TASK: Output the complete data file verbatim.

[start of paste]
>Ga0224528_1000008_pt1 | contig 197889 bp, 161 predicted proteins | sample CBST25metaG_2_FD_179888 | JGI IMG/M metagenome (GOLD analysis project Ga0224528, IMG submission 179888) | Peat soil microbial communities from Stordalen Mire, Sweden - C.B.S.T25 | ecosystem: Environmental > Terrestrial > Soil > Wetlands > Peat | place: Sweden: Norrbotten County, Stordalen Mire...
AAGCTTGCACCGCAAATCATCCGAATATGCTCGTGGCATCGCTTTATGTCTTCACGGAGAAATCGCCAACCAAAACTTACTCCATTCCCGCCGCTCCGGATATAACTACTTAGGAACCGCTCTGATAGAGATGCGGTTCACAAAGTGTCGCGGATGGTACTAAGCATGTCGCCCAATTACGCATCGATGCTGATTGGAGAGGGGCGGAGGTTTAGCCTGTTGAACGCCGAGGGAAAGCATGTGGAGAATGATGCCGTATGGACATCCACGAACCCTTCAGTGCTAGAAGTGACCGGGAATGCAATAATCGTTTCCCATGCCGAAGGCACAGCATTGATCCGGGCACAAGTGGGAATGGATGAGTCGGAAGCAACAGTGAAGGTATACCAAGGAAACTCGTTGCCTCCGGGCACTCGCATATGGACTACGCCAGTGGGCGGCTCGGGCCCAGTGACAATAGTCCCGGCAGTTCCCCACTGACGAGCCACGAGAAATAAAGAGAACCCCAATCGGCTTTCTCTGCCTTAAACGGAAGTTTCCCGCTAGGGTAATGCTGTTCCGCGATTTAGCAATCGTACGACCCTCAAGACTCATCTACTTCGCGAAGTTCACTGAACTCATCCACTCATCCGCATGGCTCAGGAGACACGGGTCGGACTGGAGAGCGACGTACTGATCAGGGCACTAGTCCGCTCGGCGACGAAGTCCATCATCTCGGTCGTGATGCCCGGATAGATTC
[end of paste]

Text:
>Ga0224528_1000008_pt1 | contig 197889 bp, 161 predicted proteins | sample CBST25metaG_2_FD_179888 | JGI IMG/M metagenome (GOLD analysis project Ga0224528, IMG submission 179888) | Peat soil microbial communities from Stordalen Mire, Sweden - C.B.S.T25 | ecosystem: Environmental > Terrestrial > Soil > Wetlands > Peat | place: Sweden: Norrbotten County, Stordalen Mire...
AAGCTTGCACCGCAAATCATCCGAATATGCTCGTGGCATCGCTTTATGTCTTCACGGAGAAATCGCCAACCAAAACTTACTCCATTCCCGCCGCTCCGGATATAACTACTTAGGAACCGCTCTGATAGAGATGCGGTTCACAAAGTGTCGCGGATGGTACTAAGCATGTCGCCCAATTACGCATCGATGCTGATTGGAGAGGGGCGGAGGTTTAGCCTGTTGAACGCCGAGGGAAAGCATGTGGAGAATGATGCCGTATGGACATCCACGAACCCTTCAGTGCTAGAAGTGACCGGGAATGCAATAATCGTTTCCCATGCCGAAGGCACAGCATTGATCCGGGCACAAGTGGGAATGGATGAGTCGGAAGCAACAGTGAAGGTATACCAAGGAAACTCGTTGCCTCCGGGCACTCGCATATGGACTACGCCAGTGGGCGGCTCGGGCCCAGTGACAATAGTCCCGGCAGTTCCCCACTGACGAGCCACGAGAAATAAAGAGAACCCCAATCGGCTTTCTCTGCCTTAAACGGAAGTTTCCCGCTAGGGTAATGCTGTTCCGCGATTTAGCAATCGTACGACCCTCAAGACTCATCTACTTCGCGAAGTTCACTGAACTCATCCACTCATCCGCATGGCTCAGGAGACACGGGTCGGACTGGAGAGCGACGTACTGATCAGGGCACTAGTCCGCTCGGCGACGAAGTCCATCATCTCGGTCGTGATGCCCGGATAGATTC